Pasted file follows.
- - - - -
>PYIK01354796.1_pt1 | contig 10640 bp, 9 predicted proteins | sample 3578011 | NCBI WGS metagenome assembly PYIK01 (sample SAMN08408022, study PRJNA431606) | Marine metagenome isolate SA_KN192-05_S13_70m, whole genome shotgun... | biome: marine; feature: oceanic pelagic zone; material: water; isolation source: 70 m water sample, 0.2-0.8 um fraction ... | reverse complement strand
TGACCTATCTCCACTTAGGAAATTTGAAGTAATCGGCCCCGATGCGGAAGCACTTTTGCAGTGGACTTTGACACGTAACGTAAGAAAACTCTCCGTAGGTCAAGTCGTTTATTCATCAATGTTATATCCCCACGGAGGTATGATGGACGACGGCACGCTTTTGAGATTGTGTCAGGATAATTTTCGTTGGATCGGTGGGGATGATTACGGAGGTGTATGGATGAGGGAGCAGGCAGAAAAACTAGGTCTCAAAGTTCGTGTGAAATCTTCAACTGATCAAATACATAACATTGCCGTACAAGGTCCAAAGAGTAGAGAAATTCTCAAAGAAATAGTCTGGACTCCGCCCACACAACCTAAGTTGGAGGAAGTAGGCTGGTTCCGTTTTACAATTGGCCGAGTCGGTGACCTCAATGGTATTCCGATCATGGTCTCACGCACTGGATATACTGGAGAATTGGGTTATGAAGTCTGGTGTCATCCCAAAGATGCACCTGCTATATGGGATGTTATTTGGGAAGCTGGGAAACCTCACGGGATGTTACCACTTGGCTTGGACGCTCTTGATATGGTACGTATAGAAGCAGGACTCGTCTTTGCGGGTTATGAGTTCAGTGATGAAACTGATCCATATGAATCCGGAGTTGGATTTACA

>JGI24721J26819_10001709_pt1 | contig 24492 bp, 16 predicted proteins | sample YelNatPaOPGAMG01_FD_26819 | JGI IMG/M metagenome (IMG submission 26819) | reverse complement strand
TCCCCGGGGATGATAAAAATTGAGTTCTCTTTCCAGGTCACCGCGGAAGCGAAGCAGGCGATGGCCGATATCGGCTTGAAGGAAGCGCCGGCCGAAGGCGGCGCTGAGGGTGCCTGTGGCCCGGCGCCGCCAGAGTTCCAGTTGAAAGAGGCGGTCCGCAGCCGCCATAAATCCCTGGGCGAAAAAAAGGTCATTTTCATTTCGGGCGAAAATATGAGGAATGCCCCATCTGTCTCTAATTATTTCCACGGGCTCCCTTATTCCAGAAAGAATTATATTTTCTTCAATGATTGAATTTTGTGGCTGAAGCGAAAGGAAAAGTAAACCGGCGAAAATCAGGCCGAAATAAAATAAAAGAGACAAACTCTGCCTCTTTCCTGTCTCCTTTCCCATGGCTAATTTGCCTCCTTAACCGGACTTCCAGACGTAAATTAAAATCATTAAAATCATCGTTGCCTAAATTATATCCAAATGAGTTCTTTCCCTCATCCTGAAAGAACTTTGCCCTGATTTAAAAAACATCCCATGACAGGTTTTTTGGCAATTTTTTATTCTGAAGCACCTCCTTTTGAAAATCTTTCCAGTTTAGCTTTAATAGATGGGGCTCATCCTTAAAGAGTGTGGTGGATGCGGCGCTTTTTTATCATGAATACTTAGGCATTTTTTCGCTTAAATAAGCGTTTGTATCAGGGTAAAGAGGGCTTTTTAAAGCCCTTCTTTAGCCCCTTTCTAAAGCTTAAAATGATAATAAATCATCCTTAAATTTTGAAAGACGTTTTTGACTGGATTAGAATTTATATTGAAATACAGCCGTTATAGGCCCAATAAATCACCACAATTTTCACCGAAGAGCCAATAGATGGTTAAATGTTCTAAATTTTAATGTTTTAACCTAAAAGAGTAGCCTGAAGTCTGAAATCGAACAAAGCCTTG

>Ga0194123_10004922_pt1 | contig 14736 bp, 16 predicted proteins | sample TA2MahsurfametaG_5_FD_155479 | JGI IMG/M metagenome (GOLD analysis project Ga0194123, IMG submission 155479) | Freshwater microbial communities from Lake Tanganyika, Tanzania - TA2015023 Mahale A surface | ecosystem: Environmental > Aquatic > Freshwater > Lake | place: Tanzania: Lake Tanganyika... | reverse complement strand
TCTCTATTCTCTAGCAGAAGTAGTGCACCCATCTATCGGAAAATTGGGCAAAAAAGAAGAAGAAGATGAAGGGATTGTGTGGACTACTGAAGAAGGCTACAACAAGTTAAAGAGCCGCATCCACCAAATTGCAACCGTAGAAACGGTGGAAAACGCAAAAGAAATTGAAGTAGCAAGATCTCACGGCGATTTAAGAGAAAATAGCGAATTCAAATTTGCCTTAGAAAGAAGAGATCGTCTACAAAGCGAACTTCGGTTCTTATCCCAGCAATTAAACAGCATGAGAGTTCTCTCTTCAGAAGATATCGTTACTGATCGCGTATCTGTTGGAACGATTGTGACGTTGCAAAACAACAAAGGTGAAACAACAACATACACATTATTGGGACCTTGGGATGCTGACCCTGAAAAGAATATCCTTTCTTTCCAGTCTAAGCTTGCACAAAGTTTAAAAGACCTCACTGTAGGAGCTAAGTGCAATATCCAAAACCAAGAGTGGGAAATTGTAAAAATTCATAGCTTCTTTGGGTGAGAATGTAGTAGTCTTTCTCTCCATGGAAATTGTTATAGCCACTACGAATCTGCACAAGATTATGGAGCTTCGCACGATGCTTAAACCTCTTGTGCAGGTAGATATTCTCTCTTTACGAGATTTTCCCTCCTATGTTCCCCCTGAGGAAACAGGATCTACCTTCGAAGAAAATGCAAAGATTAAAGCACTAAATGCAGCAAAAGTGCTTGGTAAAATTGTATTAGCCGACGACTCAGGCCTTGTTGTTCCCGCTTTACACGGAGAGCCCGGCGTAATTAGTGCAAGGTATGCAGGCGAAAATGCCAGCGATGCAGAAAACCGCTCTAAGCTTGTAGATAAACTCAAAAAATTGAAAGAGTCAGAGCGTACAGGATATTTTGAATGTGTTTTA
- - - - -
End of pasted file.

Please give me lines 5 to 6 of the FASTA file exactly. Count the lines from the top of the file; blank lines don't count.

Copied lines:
>Ga0194123_10004922_pt1 | contig 14736 bp, 16 predicted proteins | sample TA2MahsurfametaG_5_FD_155479 | JGI IMG/M metagenome (GOLD analysis project Ga0194123, IMG submission 155479) | Freshwater microbial communities from Lake Tanganyika, Tanzania - TA2015023 Mahale A surface | ecosystem: Environmental > Aquatic > Freshwater > Lake | place: Tanzania: Lake Tanganyika... | reverse complement strand
TCTCTATTCTCTAGCAGAAGTAGTGCACCCATCTATCGGAAAATTGGGCAAAAAAGAAGAAGAAGATGAAGGGATTGTGTGGACTACTGAAGAAGGCTACAACAAGTTAAAGAGCCGCATCCACCAAATTGCAACCGTAGAAACGGTGGAAAACGCAAAAGAAATTGAAGTAGCAAGATCTCACGGCGATTTAAGAGAAAATAGCGAATTCAAATTTGCCTTAGAAAGAAGAGATCGTCTACAAAGCGAACTTCGGTTCTTATCCCAGCAATTAAACAGCATGAGAGTTCTCTCTTCAGAAGATATCGTTACTGATCGCGTATCTGTTGGAACGATTGTGACGTTGCAAAACAACAAAGGTGAAACAACAACATACACATTATTGGGACCTTGGGATGCTGACCCTGAAAAGAATATCCTTTCTTTCCAGTCTAAGCTTGCACAAAGTTTAAAAGACCTCACTGTAGGAGCTAAGTGCAATATCCAAAACCAAGAGTGGGAAATTGTAAAAATTCATAGCTTCTTTGGGTGAGAATGTAGTAGTCTTTCTCTCCATGGAAATTGTTATAGCCACTACGAATCTGCACAAGATTATGGAGCTTCGCACGATGCTTAAACCTCTTGTGCAGGTAGATATTCTCTCTTTACGAGATTTTCCCTCCTATGTTCCCCCTGAGGAAACAGGATCTACCTTCGAAGAAAATGCAAAGATTAAAGCACTAAATGCAGCAAAAGTGCTTGGTAAAATTGTATTAGCCGACGACTCAGGCCTTGTTGTTCCCGCTTTACACGGAGAGCCCGGCGTAATTAGTGCAAGGTATGCAGGCGAAAATGCCAGCGATGCAGAAAACCGCTCTAAGCTTGTAGATAAACTCAAAAAATTGAAAGAGTCAGAGCGTACAGGATATTTTGAATGTGTTTTA